By Davis Wax
In the southwestern reaches of Virginia, landowner and teacher Gail Marney resides on an inter-generational family farm. Her great-great grandfather moved here in the early 1800s and served in the Civil War. Her great uncle, Elihu J. Sutherland, who served as a judge and whose books are primary sources for many current scholars, also called this place home.
Gail’s son now lives on a section of the farm and he, too, has a son living there. Gail figures her grandson is the seventh generation of her family to occupy their 300 acres.
This place in Dickenson County, however, is the site of a huge extractive industry keen on drilling the natural gas beneath Gail’s and her neighbors’ land.
“Since moving here, it’s been a constant battle with the gas well companies,” she says. According to Gail, subcontractors for Equitable Gas frequently trespass on private land while surveying well sites. Property is often rendered inaccessible by pipelines placed above ground, and water trucks and massive equipment needed for the gas drilling process tear up local roads not designed to support them.
The problem, says Gail, is that while she and her family may be the landowners, the gas companies own the mineral rights, something her great-grandfather and many others in Dickenson County sold to buyers around the turn of the 20th century. Neither the buyer nor seller really knew what the contract meant long-term, she says, and most were happy, for instance, to let companies haul rocks off their land.
Nearly 100 years later, Dickenson County’s water quality is in danger. The Marney family spring used for at least a century has vanished, and Gail believes it was sunk by the gas well drilling. She and her family now haul water from a source farther away while they wait on grants to receive city water.
The community is signing petitions to bring clean water up to higher elevations. “Having clean water for clothes, dishes, and showers will bring relief to a lot of people,” Gail says. Not having to rely on bottled drinking water will be another convenience.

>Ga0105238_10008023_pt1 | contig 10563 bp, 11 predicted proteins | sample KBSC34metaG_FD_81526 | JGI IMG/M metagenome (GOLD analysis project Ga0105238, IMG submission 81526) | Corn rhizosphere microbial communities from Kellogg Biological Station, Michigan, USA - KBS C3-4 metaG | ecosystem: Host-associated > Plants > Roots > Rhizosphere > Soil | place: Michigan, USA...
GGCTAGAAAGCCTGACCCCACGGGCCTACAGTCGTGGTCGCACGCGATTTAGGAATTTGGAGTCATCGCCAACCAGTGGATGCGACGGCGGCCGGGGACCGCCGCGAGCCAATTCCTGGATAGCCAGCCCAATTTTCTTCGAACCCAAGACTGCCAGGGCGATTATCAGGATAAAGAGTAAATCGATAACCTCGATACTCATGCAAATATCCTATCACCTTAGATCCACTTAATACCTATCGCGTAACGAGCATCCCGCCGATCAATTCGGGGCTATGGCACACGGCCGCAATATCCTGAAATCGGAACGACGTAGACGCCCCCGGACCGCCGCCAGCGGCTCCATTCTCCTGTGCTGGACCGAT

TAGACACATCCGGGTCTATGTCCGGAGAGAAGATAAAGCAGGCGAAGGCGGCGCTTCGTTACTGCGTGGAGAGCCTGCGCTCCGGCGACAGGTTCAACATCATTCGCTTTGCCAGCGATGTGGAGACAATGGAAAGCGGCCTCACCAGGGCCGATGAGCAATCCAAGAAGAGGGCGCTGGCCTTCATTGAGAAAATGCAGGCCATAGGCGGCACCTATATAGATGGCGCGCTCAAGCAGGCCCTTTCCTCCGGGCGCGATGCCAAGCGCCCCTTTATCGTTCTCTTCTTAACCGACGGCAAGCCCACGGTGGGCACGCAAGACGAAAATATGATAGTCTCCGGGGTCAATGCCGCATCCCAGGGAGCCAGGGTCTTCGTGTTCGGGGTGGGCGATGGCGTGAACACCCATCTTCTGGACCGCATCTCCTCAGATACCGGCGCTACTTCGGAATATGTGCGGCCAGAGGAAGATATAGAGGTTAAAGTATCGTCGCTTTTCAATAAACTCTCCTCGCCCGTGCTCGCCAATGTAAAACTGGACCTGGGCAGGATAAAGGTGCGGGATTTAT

Through all of this, Gail remains attached to Appalachia and her home. One of the ways she found to stay involved with protecting the region was becoming a distributor of The Appalachian Voice in Dickenson County, something she has done for almost nine years. She is also involved in the Appalachian Studies Conference at Virginia Tech, the place she finished her master’s thesis on the daughters of Mother Jones in 2007.
Gail feels that her county’s situation is a gateway to furthering environmental education. When she previously taught government at Haysi High School in Dickenson County, she would try to incorporate environmental issues into her lessons — everything from soil erosion due to gas drilling to the effect of everyday littering. She would even drive students out to look at some of the coal strip mining going on. Seeing firsthand the effects on people living by strip mines is eye-opening, she says, even for those who live only a few miles away.
Today, Gail teaches advanced placement courses online and continues to live with her family on the farm in Dickenson County.